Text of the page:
NAZİLLİ COTTON PRINT FACTORY

Nazilli cotton print factory was established over an area of 65.000 m2 on the Nazilli Bozdoğan highway. It is the "first Turkish cotton print factory" the foundation of which was laid on August 25th, 1935 and which was opened by Atatürk with great ceremony.

Atatürk watched the opening ceremony and parade organised for the Nazilli cotton print factory, a great accomolishment of the Republic, from the balcony of factory's Management Building. After the opening ceremony of the factory, a meeting was held with Atatürk and factory authorities in a room which is today's "Atatürk Museum". The meeting table, couches, telephone and the glass negatives concerning the meeting are all kept and conserved in this room, in comemmoration of this meeting.

The inscription which was placed at the right side of the entrance door of the factory management building reads as follows:
"Atatürk opened the first Turkish cotton print factory, which was established by Sümerbank, according to the first industrialisation plan. 1937."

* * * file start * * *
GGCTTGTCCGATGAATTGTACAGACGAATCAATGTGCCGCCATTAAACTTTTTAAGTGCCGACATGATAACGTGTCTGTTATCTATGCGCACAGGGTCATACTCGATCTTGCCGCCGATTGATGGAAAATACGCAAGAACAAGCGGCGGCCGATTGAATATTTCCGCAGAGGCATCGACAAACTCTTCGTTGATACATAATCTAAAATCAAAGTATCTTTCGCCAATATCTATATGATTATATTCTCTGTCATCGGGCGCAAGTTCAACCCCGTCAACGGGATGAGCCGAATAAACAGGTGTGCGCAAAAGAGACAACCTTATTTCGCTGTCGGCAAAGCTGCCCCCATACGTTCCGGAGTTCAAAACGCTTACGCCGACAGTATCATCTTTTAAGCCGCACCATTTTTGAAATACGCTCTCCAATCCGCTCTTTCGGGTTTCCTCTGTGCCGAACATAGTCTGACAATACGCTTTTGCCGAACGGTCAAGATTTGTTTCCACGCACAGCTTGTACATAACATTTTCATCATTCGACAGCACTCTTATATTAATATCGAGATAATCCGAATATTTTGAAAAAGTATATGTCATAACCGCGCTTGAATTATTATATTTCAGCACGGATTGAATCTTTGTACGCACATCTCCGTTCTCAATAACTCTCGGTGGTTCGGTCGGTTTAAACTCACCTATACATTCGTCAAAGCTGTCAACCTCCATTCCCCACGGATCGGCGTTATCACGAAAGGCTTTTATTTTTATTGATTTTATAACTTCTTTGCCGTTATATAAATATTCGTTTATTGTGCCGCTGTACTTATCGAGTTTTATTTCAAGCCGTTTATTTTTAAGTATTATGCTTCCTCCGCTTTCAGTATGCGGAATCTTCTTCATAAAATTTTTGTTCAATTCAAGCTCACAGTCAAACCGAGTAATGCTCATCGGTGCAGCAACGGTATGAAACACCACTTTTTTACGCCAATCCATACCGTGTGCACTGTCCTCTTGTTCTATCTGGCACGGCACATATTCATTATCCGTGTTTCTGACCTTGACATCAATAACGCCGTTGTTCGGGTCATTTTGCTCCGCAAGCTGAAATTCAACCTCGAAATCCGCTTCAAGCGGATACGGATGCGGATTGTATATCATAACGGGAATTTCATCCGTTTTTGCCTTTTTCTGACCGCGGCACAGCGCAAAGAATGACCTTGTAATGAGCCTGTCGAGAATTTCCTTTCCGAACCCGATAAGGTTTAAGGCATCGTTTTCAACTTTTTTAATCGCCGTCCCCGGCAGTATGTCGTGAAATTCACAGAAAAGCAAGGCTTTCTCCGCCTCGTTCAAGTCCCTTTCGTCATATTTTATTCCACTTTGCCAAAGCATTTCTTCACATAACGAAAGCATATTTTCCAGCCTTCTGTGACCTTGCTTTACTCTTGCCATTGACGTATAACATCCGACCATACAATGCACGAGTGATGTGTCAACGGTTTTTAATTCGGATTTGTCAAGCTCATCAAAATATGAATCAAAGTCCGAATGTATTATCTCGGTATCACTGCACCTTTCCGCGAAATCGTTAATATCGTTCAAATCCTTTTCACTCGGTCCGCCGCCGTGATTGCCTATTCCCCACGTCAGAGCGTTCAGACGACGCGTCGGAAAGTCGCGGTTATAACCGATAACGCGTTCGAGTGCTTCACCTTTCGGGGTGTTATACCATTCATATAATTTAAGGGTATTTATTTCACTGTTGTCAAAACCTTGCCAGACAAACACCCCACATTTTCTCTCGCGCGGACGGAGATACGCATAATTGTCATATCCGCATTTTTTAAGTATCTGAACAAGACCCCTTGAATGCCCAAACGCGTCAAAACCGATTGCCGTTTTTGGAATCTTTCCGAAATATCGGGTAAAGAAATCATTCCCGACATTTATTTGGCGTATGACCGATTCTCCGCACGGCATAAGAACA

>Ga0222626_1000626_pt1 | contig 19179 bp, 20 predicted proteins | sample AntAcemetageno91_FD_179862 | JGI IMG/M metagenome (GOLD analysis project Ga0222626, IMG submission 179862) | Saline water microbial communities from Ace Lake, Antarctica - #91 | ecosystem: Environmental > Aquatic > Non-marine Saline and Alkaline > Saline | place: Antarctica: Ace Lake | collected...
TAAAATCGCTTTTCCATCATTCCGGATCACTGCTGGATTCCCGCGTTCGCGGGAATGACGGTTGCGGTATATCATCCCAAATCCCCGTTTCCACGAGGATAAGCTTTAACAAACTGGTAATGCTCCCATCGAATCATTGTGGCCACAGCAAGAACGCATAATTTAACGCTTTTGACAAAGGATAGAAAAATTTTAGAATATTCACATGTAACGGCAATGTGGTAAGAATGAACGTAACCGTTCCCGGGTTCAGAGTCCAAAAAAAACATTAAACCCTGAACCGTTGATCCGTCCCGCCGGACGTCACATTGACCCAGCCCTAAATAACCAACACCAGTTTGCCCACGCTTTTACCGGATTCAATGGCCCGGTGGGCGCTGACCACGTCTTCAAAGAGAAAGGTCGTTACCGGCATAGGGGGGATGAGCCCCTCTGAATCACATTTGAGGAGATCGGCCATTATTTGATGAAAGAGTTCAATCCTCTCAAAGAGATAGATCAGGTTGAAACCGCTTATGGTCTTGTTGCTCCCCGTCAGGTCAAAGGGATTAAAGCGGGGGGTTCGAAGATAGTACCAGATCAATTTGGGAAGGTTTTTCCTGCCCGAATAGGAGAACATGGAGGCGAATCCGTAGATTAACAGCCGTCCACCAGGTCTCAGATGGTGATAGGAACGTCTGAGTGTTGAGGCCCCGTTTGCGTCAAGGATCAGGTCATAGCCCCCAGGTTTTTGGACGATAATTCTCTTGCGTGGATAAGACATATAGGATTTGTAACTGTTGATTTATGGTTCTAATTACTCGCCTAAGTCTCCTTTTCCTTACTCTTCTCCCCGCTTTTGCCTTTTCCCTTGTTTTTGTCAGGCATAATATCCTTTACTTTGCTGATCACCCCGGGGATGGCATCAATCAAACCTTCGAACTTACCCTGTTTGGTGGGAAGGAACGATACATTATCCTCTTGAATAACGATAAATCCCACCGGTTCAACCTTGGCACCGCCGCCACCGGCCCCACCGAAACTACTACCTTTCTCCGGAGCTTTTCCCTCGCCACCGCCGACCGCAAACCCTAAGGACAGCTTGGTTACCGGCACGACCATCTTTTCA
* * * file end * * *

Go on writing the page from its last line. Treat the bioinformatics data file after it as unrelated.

Nazilli Cotton Print Factory has been included in privatisation plans and the activities for transferring the entrance, management building and multi-purpose dining room of the factory to the Ministry of Culture still continue.

APHRODISIAS MUSEUM

Aphrodisias Museum is a local museum in which the artefacts found in the excavation of Ancient Aphrodisias are exhibited. Prehistoric artefacts covering the early, middle and late Chalcolitic Era and the Bronze Age found in diggings on the Acropolis hill and Pekmeztepe tumulus, Lydia ceramics found in these tumuli and Archaic, Classic and Hellenistic Period objects found in the ruins of the Temple of Aphrodite are all exhibited in the Small Artefacts Hall.